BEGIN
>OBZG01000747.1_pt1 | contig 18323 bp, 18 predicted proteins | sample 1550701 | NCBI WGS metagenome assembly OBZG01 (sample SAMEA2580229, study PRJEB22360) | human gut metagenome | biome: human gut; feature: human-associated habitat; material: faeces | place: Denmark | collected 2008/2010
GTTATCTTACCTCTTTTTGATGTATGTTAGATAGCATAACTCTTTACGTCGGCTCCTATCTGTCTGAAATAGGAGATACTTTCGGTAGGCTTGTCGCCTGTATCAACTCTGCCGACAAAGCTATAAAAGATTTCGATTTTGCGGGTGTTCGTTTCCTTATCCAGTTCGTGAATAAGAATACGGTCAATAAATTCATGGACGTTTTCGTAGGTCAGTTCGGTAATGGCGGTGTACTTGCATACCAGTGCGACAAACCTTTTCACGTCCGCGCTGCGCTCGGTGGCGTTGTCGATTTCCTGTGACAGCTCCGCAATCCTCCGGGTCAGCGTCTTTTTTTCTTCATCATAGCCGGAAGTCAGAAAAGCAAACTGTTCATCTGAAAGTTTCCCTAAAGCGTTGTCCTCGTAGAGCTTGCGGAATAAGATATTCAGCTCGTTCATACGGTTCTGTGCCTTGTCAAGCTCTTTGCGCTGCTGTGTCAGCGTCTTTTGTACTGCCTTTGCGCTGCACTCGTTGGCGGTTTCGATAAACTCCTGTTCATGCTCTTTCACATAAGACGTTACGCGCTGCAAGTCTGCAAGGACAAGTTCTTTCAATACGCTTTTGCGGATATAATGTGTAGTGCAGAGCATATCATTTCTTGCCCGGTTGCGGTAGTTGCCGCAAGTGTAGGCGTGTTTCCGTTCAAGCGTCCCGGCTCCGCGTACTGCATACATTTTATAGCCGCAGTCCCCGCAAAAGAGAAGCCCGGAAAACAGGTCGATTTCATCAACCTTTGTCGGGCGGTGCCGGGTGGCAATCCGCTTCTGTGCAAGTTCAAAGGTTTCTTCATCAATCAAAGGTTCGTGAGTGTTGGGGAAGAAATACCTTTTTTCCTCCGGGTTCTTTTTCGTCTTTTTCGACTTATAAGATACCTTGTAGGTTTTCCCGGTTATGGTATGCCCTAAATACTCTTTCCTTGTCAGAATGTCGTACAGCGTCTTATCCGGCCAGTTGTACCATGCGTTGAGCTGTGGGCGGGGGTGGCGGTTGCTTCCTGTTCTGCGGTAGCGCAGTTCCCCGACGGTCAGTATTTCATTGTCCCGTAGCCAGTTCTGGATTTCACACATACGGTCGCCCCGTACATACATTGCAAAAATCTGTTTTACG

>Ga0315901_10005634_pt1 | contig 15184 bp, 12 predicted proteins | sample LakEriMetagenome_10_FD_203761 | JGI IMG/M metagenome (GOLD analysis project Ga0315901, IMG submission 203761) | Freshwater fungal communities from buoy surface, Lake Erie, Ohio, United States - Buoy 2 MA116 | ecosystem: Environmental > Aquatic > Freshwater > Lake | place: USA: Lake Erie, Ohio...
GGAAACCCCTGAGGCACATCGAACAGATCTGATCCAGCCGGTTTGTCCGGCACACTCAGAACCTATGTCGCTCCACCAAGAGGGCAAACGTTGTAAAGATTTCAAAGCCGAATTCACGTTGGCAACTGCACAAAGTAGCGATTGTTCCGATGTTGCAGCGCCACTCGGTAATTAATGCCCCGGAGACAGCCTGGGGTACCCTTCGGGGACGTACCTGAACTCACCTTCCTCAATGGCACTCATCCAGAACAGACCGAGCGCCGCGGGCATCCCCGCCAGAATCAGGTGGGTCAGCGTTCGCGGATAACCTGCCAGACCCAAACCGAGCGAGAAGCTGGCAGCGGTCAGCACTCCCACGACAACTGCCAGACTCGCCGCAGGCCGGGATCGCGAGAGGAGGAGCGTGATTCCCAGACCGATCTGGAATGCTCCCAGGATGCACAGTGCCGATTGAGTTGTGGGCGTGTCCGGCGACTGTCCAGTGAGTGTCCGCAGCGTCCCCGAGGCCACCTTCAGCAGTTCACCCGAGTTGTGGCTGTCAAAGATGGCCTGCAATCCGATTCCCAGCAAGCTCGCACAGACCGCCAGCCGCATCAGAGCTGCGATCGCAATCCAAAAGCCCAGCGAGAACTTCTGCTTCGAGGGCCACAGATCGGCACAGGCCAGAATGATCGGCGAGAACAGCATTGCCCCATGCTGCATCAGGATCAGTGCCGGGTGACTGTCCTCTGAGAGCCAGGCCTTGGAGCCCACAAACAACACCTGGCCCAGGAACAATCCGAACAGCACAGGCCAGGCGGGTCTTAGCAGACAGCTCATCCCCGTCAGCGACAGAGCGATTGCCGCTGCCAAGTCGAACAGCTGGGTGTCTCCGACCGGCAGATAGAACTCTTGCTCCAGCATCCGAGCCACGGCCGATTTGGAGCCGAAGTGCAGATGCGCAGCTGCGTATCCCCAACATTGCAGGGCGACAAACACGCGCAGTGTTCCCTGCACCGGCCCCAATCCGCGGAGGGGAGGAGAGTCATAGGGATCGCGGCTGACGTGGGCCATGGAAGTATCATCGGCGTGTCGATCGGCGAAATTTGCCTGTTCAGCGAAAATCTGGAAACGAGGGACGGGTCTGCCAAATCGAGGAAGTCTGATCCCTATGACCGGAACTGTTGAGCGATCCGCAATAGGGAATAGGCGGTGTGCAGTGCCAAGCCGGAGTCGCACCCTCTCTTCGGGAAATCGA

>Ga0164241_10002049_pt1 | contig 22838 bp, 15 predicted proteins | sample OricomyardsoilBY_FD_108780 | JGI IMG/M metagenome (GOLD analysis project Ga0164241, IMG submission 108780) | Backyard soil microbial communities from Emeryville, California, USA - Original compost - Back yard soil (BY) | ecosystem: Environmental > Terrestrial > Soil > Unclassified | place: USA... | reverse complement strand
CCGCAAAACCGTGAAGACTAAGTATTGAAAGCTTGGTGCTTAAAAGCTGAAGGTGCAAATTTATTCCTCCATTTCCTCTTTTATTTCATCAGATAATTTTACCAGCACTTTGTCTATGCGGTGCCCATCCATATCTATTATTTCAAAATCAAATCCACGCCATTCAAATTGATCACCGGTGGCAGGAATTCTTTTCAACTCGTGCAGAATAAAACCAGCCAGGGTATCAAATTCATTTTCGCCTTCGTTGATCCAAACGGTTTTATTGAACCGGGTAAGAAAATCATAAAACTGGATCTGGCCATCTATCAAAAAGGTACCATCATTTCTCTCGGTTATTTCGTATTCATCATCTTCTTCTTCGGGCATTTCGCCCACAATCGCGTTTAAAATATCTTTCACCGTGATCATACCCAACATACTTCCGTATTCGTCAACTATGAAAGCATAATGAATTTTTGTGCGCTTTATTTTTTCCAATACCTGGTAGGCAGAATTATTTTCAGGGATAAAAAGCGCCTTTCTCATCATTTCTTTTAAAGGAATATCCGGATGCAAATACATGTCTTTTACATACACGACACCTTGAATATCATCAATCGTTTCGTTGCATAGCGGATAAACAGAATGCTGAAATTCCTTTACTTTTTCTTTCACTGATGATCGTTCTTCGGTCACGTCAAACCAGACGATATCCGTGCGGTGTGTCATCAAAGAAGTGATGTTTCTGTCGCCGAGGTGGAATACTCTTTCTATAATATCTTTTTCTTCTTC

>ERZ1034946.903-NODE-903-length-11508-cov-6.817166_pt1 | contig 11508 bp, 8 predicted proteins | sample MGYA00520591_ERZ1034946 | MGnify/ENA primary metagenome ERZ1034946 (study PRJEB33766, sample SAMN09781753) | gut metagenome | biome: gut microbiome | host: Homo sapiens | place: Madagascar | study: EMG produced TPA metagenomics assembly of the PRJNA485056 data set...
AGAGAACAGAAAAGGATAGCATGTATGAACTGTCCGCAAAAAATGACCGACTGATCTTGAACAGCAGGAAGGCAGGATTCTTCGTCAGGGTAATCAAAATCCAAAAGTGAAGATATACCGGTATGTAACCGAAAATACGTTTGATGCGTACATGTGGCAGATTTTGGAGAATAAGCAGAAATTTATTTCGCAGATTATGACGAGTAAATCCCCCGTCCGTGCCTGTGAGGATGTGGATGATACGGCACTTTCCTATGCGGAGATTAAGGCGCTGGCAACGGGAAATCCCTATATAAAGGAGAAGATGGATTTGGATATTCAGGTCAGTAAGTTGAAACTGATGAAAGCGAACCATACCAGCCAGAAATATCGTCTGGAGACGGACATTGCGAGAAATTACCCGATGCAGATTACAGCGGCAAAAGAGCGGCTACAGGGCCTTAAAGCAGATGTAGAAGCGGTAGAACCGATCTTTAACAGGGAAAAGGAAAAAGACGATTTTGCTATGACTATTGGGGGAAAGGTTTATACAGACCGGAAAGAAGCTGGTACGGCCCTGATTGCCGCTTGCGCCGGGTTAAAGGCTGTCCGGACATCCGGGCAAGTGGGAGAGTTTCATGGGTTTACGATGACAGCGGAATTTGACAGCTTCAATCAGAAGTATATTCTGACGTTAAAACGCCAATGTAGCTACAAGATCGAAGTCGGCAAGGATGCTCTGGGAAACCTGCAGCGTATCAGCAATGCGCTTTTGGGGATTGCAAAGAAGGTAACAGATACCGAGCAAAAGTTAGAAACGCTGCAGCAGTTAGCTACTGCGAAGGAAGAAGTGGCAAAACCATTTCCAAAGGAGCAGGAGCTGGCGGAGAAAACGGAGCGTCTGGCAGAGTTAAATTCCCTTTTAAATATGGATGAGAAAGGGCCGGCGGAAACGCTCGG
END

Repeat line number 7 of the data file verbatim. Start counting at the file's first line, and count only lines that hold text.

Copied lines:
>ERZ1034946.903-NODE-903-length-11508-cov-6.817166_pt1 | contig 11508 bp, 8 predicted proteins | sample MGYA00520591_ERZ1034946 | MGnify/ENA primary metagenome ERZ1034946 (study PRJEB33766, sample SAMN09781753) | gut metagenome | biome: gut microbiome | host: Homo sapiens | place: Madagascar | study: EMG produced TPA metagenomics assembly of the PRJNA485056 data set...